There is also the MISE (Model I System Expansion) but the project web page is missing at the moment.
Here is a demo:



*edit*

Site is back up.
http://bartlettlabs.com/MISE/

Edited by JamesD
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Wasn't Time Bandit originally released for the Model series of machines?

The TRS-80 Model I/III version of Time Bandit was the first.

Graphics are a bit primitive compared to later versions but gameplay is the basically the same.

The maps are supposedly different on the ST and Amiga versions, I'm not sure about the coco version.

 

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I just picked up a 16k level2 Model 1.. decided on the "clearly superior" FreHD and quinnterface board setup in the nice fancy box.

 

Works great out of the box, auto booting my model 1 with newdos80, dos plus and ldos from the FreHD and ads 32k ram to the system as well without the big honking expansion box.

 

running games I've downloaded from the various websites on the model I without much effort at all :)

 

Greg

post-25598-0-90647000-1464229448_thumb.jpg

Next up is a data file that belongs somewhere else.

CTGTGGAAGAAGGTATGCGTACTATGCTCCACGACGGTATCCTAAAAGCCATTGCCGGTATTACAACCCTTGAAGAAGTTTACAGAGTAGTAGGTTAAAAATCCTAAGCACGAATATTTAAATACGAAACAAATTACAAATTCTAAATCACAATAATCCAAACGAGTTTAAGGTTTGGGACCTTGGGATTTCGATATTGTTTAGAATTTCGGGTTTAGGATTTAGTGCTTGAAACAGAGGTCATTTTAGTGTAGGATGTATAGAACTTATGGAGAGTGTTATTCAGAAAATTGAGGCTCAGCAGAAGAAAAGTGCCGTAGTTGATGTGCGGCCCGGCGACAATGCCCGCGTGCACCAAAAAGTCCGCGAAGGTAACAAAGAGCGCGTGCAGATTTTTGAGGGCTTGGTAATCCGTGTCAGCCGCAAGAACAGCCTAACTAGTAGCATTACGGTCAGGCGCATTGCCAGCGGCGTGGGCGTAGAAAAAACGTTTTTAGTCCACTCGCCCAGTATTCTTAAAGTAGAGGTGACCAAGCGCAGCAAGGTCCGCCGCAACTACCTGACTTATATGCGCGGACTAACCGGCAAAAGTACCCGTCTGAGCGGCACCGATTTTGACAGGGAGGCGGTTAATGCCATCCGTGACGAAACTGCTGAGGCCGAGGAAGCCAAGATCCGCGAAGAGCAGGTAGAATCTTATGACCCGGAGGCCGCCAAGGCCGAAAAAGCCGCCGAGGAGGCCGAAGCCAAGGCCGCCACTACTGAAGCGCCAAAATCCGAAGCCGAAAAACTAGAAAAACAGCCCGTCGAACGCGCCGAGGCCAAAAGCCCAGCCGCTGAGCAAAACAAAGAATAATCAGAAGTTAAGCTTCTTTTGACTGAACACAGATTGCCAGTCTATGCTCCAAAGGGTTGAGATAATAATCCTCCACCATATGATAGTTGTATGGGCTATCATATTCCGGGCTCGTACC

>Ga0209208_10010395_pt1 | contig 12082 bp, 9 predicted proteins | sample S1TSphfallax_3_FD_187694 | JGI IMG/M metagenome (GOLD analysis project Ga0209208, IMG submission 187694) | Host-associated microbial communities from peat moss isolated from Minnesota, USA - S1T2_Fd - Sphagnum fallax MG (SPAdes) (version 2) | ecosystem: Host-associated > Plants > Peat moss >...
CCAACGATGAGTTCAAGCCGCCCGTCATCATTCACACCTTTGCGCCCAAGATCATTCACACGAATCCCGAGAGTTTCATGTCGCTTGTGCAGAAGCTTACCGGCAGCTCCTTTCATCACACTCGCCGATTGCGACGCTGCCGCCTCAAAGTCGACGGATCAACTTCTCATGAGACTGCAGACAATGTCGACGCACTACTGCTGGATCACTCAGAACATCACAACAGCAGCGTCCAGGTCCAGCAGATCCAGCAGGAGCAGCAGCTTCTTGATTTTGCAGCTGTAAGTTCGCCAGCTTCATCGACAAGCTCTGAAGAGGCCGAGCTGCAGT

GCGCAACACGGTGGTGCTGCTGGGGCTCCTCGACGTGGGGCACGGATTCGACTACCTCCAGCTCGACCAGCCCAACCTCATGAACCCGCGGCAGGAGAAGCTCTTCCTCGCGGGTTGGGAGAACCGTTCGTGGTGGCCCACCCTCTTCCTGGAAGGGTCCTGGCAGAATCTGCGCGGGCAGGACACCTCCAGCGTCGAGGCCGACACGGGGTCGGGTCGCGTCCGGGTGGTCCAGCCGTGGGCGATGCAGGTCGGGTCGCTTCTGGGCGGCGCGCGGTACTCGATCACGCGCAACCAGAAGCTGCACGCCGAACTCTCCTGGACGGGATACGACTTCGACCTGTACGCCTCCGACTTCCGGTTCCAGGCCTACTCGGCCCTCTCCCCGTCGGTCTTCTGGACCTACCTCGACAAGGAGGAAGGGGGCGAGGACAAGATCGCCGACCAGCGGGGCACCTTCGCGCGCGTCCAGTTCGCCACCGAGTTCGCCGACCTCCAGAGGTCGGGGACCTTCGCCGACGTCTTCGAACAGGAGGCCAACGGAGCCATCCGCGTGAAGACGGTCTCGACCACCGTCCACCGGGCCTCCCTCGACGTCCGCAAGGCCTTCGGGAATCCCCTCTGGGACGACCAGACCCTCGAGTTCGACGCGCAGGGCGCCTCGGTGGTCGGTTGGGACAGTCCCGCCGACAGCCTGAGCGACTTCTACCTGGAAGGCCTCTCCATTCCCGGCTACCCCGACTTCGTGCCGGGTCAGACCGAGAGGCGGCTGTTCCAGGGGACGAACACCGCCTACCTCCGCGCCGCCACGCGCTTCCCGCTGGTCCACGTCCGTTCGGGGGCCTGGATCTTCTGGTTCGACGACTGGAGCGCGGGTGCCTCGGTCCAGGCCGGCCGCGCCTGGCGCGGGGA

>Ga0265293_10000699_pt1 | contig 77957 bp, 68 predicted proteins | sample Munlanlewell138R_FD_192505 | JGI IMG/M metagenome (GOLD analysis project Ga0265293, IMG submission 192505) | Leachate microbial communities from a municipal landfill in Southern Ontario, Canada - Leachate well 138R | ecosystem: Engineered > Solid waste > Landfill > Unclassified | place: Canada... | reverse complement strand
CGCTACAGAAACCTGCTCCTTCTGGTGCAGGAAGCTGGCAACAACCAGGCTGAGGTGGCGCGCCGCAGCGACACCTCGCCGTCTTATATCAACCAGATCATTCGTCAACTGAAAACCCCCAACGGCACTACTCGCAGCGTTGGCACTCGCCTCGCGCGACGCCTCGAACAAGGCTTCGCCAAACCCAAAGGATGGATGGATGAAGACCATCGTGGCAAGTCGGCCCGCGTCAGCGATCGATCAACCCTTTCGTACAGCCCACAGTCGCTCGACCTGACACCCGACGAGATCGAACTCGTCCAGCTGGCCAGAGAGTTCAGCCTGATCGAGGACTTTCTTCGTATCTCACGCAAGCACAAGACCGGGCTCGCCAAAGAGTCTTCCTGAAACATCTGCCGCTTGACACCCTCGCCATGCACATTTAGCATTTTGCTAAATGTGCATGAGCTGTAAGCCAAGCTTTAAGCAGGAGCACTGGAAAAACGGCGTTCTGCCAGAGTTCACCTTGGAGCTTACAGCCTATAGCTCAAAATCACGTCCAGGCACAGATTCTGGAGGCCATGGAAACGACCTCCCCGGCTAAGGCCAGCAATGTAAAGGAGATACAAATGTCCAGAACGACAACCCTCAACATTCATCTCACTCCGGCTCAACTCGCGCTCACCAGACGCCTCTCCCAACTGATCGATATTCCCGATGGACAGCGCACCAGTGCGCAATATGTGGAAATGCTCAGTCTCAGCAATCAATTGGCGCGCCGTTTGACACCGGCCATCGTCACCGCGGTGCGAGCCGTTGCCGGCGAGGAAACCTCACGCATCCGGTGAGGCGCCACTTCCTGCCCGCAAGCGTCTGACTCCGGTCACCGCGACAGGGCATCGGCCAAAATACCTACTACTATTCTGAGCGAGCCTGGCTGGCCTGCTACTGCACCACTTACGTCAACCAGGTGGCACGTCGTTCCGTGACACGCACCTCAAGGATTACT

Edited by arcadeshopper
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  • 2 weeks later...

I have a 16K Level 2 Model I, but the monitor for it has a vertical issue and I can't get it to stay stable. I have two other monitors given to me 15 years ago, but one is basically dead and the other is even worse on the vertical than the monitor I got with my Model I.

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  • 2 months later...

Sweet! What would I do with a TRS-80 system?

Set it on on the desk. Look at it. And write stories about the future, either on it or on a modern PC.

 

For starters, while the graphics are not as good as a TI-99/4A for instance, the screen size for text is larger, even more so on a Mod IV.

The BASIC is much better that of the TI and it executes much faster. Since it has a real DOS, you would have real easy access to all of your programs, especially if you used a MISE.

 

Practical applications? Hey, it's an antique like any other "Classic Computer", but it did have some killer BBS software BITD and you could probably run a real nice bulletin board system on it. It's been a long time, so I don't remember the name of the software, but the software I ran was all in BASIC and it allowed me to make some real nice modifications to customize the board.

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I have a Model I, it sits in it's boxes in my storage unit.
It's just the Keyboard and monitor and I have no disk drives.
I only keep it because it's what I learned to program on.
I have this idea that someday I'll wire up an internal RAM/CF/Z180 expansion board so I don't need the expansion interface, it can run faster, and it can have extra RAM.